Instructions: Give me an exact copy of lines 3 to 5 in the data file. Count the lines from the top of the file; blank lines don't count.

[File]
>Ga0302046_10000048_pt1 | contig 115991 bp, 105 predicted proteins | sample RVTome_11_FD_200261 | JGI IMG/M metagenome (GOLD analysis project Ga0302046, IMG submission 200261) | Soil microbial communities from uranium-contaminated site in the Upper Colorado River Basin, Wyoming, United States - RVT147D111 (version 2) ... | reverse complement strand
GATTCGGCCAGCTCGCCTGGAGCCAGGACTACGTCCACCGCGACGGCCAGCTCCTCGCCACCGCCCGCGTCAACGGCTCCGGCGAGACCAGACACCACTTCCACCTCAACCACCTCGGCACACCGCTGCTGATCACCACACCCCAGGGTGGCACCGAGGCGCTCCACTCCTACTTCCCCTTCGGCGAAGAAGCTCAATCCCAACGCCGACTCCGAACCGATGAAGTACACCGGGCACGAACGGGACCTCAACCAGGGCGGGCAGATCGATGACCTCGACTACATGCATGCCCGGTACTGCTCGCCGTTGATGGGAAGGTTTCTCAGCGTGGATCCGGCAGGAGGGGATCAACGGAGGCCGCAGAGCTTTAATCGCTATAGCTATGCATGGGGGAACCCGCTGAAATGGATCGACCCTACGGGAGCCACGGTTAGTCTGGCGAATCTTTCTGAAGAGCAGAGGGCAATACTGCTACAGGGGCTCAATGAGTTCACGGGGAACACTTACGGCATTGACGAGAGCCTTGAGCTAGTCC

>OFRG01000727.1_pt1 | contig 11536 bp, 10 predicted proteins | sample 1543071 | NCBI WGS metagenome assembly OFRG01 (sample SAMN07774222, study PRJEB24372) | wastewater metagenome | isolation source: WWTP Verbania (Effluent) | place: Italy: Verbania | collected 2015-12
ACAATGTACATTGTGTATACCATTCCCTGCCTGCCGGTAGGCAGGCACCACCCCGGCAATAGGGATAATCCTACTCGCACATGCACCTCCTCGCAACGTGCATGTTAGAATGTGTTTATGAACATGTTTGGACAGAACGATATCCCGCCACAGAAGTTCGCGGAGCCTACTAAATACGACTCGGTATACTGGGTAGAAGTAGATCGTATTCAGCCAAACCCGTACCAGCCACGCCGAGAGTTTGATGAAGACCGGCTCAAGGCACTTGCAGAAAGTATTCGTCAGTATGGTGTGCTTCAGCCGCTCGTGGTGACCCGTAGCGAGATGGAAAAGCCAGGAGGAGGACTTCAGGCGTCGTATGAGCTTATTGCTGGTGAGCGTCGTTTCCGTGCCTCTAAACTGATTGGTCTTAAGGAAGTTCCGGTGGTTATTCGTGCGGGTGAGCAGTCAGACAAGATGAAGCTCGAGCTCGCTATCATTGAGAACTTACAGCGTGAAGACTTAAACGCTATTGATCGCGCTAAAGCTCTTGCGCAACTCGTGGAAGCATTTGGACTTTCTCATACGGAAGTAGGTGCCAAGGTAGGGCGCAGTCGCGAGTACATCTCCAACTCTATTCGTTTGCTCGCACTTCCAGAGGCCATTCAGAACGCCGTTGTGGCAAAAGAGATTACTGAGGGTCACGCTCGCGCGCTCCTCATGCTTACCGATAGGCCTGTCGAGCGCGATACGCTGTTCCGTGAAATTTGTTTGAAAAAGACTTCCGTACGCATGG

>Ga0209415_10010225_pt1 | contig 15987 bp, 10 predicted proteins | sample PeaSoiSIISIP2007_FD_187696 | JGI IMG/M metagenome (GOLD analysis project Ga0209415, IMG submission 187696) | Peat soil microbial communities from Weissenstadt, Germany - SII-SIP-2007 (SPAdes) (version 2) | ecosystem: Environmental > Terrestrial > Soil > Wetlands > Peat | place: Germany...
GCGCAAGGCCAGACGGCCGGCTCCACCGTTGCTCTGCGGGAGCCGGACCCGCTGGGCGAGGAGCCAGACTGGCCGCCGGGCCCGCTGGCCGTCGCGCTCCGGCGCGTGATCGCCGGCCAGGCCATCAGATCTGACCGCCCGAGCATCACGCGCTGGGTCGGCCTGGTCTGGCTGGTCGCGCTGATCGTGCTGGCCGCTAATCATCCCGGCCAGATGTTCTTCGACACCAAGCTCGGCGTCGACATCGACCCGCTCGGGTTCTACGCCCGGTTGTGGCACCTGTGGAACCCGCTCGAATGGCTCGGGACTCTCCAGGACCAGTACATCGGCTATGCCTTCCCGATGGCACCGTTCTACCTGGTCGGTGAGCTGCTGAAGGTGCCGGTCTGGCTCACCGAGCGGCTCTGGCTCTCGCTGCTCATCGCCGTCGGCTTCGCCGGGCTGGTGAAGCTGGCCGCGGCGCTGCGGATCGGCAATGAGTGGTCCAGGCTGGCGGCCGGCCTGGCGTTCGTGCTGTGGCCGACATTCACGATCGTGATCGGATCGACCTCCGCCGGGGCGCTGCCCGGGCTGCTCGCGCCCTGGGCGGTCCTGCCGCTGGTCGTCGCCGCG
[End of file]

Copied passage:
>OFRG01000727.1_pt1 | contig 11536 bp, 10 predicted proteins | sample 1543071 | NCBI WGS metagenome assembly OFRG01 (sample SAMN07774222, study PRJEB24372) | wastewater metagenome | isolation source: WWTP Verbania (Effluent) | place: Italy: Verbania | collected 2015-12
ACAATGTACATTGTGTATACCATTCCCTGCCTGCCGGTAGGCAGGCACCACCCCGGCAATAGGGATAATCCTACTCGCACATGCACCTCCTCGCAACGTGCATGTTAGAATGTGTTTATGAACATGTTTGGACAGAACGATATCCCGCCACAGAAGTTCGCGGAGCCTACTAAATACGACTCGGTATACTGGGTAGAAGTAGATCGTATTCAGCCAAACCCGTACCAGCCACGCCGAGAGTTTGATGAAGACCGGCTCAAGGCACTTGCAGAAAGTATTCGTCAGTATGGTGTGCTTCAGCCGCTCGTGGTGACCCGTAGCGAGATGGAAAAGCCAGGAGGAGGACTTCAGGCGTCGTATGAGCTTATTGCTGGTGAGCGTCGTTTCCGTGCCTCTAAACTGATTGGTCTTAAGGAAGTTCCGGTGGTTATTCGTGCGGGTGAGCAGTCAGACAAGATGAAGCTCGAGCTCGCTATCATTGAGAACTTACAGCGTGAAGACTTAAACGCTATTGATCGCGCTAAAGCTCTTGCGCAACTCGTGGAAGCATTTGGACTTTCTCATACGGAAGTAGGTGCCAAGGTAGGGCGCAGTCGCGAGTACATCTCCAACTCTATTCGTTTGCTCGCACTTCCAGAGGCCATTCAGAACGCCGTTGTGGCAAAAGAGATTACTGAGGGTCACGCTCGCGCGCTCCTCATGCTTACCGATAGGCCTGTCGAGCGCGATACGCTGTTCCGTGAAATTTGTTTGAAAAAGACTTCCGTACGCATGG

>Ga0209415_10010225_pt1 | contig 15987 bp, 10 predicted proteins | sample PeaSoiSIISIP2007_FD_187696 | JGI IMG/M metagenome (GOLD analysis project Ga0209415, IMG submission 187696) | Peat soil microbial communities from Weissenstadt, Germany - SII-SIP-2007 (SPAdes) (version 2) | ecosystem: Environmental > Terrestrial > Soil > Wetlands > Peat | place: Germany...